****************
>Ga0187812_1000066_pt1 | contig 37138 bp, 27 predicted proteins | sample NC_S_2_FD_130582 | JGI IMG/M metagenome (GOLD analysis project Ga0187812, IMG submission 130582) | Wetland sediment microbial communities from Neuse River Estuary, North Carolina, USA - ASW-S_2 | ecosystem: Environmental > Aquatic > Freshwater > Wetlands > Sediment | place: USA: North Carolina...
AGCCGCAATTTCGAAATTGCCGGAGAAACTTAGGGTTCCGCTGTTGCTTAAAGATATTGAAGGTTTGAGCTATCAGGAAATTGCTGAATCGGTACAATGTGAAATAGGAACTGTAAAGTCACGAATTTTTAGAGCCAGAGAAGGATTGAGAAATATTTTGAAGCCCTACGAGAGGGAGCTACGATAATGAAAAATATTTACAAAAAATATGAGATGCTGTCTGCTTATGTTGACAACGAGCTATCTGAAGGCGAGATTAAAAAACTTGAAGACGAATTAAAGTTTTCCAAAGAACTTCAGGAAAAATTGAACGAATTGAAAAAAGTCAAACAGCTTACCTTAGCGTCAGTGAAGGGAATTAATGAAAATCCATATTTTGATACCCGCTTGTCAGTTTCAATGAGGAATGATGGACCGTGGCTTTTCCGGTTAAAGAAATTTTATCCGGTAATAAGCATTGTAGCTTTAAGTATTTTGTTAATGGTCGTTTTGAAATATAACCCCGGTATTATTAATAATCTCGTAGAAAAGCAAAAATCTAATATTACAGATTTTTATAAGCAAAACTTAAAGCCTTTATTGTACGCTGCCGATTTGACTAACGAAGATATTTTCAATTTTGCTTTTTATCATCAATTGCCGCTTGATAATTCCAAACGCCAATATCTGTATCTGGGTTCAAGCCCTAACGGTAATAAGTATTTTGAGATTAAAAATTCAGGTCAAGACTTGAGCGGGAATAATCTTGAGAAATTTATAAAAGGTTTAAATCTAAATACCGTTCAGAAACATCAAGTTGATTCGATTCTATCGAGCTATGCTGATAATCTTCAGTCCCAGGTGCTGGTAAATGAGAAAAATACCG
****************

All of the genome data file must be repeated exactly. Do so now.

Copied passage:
>Ga0187812_1000066_pt1 | contig 37138 bp, 27 predicted proteins | sample NC_S_2_FD_130582 | JGI IMG/M metagenome (GOLD analysis project Ga0187812, IMG submission 130582) | Wetland sediment microbial communities from Neuse River Estuary, North Carolina, USA - ASW-S_2 | ecosystem: Environmental > Aquatic > Freshwater > Wetlands > Sediment | place: USA: North Carolina...
AGCCGCAATTTCGAAATTGCCGGAGAAACTTAGGGTTCCGCTGTTGCTTAAAGATATTGAAGGTTTGAGCTATCAGGAAATTGCTGAATCGGTACAATGTGAAATAGGAACTGTAAAGTCACGAATTTTTAGAGCCAGAGAAGGATTGAGAAATATTTTGAAGCCCTACGAGAGGGAGCTACGATAATGAAAAATATTTACAAAAAATATGAGATGCTGTCTGCTTATGTTGACAACGAGCTATCTGAAGGCGAGATTAAAAAACTTGAAGACGAATTAAAGTTTTCCAAAGAACTTCAGGAAAAATTGAACGAATTGAAAAAAGTCAAACAGCTTACCTTAGCGTCAGTGAAGGGAATTAATGAAAATCCATATTTTGATACCCGCTTGTCAGTTTCAATGAGGAATGATGGACCGTGGCTTTTCCGGTTAAAGAAATTTTATCCGGTAATAAGCATTGTAGCTTTAAGTATTTTGTTAATGGTCGTTTTGAAATATAACCCCGGTATTATTAATAATCTCGTAGAAAAGCAAAAATCTAATATTACAGATTTTTATAAGCAAAACTTAAAGCCTTTATTGTACGCTGCCGATTTGACTAACGAAGATATTTTCAATTTTGCTTTTTATCATCAATTGCCGCTTGATAATTCCAAACGCCAATATCTGTATCTGGGTTCAAGCCCTAACGGTAATAAGTATTTTGAGATTAAAAATTCAGGTCAAGACTTGAGCGGGAATAATCTTGAGAAATTTATAAAAGGTTTAAATCTAAATACCGTTCAGAAACATCAAGTTGATTCGATTCTATCGAGCTATGCTGATAATCTTCAGTCCCAGGTGCTGGTAAATGAGAAAAATACCG